My due date was actually Boxing Day and we had all my family round for Christmas and Boxing Day. I did get rather concerned when my Mum said “What will happen if you go into labour when we have Christmas dinner in the oven. You won’t expect us to go home will you?” I had visions of my step-dad sitting on the sofa trying to watch the TV whilst I gave birth in the birthing pool in the corner! Luckily that didn’t happen so I never did find out what would have happened.
My contractions actually started late on a Friday evening 10 days after my due date. It was a big relief as I was beginning to think I was going to have to go into the hospital to be induced on the Monday. I managed to get a few hours of sleep but woke at 4am and couldn’t sleep through the contractions any longer. So I put on my TENS machine and got on with it. I did all the things I’d been told to do – stayed on my feet a lot or on a chair. I actually found sitting backwards on a chair really comfortable. We called the hospital to let them know I was having contractions and due to have a homebirth at about 10am and my midwife, who I’d been seeing throughout my pregnancy visited at about 2pm. She’d already phoned a couple of times to check all going okay. I was 2cm dilated – not far but on our way. At that point my contractions were about 6 minutes apart and she said to call again when I was having 3 in 10 minutes. Fast forward a few hours and they actually got further apart but much longer – 2-3 minutes in duration. By about 7pm the TENS machine was killing me so off it came and I got in the bath whilst my husband filled the pool in the living room. So a few pieces of advice with a water birth:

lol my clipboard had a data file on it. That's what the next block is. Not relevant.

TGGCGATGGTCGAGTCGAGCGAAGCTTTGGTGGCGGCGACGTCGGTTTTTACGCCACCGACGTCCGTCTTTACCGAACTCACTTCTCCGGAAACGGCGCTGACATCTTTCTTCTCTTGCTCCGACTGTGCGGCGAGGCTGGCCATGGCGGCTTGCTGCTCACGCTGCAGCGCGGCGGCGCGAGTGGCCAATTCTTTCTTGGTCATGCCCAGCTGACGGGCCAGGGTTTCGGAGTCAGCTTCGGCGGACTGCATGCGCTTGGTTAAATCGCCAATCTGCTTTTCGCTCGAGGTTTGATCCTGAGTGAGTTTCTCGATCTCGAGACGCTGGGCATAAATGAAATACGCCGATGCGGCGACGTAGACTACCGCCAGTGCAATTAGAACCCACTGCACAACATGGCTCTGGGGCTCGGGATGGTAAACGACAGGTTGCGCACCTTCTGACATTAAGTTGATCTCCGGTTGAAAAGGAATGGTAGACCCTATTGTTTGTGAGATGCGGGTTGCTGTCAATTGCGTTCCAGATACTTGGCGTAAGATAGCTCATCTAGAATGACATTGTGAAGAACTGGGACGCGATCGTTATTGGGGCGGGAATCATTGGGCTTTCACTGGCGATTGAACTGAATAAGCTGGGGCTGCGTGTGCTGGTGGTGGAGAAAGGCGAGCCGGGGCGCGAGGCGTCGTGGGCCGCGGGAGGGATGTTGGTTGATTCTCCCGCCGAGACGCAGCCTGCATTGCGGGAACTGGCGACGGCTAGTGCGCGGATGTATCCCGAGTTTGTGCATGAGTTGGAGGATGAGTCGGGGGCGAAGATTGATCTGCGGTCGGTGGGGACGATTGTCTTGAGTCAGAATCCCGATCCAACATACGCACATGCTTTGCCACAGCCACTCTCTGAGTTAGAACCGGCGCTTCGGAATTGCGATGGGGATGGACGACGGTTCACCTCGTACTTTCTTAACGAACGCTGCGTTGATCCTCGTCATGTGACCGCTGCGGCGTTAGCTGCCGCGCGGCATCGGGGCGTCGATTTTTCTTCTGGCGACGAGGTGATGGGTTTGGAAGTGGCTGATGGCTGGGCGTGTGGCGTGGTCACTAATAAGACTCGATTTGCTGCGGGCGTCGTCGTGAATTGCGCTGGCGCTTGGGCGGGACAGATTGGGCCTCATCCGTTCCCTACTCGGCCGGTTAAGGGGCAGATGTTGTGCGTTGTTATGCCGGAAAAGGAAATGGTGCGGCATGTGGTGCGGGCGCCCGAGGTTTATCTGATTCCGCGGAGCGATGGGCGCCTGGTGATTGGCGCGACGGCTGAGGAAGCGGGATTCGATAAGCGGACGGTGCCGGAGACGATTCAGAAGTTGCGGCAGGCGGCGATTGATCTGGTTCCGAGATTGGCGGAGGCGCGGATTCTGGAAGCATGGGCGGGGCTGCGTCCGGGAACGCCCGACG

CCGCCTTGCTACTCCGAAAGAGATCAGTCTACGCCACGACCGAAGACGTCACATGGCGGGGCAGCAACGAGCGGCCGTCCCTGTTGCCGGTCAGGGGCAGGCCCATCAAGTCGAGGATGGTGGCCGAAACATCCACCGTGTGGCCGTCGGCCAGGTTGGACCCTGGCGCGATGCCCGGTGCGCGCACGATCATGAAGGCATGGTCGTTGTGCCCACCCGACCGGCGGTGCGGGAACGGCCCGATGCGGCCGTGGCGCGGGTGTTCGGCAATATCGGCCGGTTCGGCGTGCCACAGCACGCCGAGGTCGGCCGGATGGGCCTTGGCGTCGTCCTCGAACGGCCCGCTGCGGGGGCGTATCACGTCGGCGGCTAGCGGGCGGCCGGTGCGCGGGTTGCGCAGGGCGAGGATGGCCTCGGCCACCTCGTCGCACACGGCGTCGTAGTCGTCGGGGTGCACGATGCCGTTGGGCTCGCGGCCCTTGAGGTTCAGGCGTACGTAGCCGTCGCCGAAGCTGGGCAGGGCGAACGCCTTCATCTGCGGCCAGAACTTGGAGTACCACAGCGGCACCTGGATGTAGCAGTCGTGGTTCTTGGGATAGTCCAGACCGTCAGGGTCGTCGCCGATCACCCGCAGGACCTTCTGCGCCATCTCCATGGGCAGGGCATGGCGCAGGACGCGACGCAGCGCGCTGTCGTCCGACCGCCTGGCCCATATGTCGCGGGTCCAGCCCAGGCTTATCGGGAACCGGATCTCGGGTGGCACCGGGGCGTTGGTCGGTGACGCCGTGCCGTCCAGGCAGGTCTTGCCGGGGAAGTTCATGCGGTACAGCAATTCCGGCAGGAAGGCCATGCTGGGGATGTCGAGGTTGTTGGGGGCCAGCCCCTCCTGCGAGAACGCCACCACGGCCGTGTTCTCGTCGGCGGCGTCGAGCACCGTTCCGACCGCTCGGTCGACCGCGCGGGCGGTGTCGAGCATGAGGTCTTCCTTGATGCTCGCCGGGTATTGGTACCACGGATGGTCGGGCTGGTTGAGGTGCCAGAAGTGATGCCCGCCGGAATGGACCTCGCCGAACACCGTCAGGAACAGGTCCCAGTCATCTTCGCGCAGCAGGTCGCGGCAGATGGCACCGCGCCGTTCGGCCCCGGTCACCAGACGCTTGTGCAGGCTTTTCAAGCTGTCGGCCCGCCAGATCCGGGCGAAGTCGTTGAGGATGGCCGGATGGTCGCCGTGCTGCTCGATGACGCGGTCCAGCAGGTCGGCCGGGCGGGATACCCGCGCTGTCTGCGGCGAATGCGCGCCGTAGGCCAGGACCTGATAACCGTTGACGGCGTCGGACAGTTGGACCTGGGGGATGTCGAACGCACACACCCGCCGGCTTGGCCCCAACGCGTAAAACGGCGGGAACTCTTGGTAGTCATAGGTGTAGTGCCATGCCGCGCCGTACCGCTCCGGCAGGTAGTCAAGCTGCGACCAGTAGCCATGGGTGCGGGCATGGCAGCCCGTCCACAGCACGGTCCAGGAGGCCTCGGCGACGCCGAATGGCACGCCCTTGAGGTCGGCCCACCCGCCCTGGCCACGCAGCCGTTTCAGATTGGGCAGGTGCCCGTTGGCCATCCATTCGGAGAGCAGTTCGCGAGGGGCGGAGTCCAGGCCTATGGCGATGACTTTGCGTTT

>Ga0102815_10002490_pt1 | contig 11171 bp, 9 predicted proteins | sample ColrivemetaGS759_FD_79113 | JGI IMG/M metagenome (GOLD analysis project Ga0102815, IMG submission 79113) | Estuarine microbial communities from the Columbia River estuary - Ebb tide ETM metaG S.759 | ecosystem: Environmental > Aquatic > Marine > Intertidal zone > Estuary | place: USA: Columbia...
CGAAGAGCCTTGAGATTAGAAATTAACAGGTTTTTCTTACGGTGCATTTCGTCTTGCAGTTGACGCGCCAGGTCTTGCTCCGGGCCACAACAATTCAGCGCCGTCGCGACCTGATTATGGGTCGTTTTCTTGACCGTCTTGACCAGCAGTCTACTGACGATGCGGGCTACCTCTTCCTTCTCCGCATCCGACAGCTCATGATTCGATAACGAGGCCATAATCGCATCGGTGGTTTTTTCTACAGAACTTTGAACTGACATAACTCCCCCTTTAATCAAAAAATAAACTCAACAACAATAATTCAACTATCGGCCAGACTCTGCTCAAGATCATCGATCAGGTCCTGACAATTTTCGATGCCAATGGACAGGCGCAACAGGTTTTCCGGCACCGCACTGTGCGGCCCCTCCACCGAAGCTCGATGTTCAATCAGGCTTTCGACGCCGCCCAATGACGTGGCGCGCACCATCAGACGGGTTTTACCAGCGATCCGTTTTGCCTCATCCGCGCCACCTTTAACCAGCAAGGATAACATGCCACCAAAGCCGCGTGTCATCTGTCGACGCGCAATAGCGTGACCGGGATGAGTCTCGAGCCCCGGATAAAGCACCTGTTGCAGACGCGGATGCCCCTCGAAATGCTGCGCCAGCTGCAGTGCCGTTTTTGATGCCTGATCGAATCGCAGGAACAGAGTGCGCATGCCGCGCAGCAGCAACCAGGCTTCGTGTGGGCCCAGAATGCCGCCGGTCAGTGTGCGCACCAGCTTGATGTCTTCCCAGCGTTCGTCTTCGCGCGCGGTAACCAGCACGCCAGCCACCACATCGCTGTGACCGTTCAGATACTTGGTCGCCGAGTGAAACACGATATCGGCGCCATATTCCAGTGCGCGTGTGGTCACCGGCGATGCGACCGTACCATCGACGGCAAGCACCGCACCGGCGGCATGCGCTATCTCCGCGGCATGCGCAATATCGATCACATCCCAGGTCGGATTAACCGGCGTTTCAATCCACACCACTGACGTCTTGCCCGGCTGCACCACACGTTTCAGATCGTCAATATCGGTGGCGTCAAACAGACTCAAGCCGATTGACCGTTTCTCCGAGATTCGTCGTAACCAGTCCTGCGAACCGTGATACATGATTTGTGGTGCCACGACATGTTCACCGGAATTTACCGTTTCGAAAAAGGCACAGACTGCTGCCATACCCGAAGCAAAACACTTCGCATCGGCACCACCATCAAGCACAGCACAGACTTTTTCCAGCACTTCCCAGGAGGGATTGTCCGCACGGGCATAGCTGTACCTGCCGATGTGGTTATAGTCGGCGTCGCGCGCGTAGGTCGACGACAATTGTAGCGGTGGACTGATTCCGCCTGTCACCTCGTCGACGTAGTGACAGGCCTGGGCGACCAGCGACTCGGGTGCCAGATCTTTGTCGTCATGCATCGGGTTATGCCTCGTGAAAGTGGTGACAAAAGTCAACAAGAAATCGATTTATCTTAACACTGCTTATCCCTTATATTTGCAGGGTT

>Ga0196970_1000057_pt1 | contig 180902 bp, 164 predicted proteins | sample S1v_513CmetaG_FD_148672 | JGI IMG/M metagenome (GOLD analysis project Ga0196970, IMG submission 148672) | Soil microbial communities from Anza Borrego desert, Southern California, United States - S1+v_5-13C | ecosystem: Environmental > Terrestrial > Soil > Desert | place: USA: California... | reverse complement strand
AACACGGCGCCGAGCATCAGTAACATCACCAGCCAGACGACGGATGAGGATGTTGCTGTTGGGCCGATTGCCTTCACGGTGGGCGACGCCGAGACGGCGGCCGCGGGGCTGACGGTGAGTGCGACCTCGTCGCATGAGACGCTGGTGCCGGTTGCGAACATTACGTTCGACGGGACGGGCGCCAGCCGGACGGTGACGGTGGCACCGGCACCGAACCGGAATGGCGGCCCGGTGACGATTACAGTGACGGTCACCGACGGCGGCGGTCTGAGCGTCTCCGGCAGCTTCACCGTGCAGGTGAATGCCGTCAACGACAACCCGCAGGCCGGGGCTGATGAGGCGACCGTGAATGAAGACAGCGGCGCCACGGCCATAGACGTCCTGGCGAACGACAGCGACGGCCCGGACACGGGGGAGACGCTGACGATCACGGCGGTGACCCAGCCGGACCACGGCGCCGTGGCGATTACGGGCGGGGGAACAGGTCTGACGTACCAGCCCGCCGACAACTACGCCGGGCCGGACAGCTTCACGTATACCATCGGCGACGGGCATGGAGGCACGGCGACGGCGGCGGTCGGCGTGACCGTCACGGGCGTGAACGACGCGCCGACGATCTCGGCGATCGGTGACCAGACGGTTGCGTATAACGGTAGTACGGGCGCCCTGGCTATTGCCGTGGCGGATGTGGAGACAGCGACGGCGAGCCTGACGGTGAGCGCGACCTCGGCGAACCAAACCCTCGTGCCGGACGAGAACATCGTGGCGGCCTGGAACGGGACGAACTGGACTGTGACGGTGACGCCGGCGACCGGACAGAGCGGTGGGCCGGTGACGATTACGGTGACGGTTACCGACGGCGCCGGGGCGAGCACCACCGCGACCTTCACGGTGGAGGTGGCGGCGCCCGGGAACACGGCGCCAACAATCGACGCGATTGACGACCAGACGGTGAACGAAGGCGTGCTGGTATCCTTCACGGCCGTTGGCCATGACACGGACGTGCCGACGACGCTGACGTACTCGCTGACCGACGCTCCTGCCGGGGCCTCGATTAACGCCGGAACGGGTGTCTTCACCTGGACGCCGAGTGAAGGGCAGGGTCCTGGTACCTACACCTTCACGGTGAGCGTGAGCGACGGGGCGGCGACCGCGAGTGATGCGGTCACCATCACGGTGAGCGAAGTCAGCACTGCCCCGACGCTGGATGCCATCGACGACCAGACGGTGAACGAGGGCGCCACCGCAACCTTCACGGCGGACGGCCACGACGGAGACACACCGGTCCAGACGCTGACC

– make sure the pool is filled nice and early – I found out too late that our bath wasn’t deep enough to give much relief.
– don’t make it too hot – I had a serious near fainting moment when I first got in and my husband had made it about 40 degrees. I needed serious ice!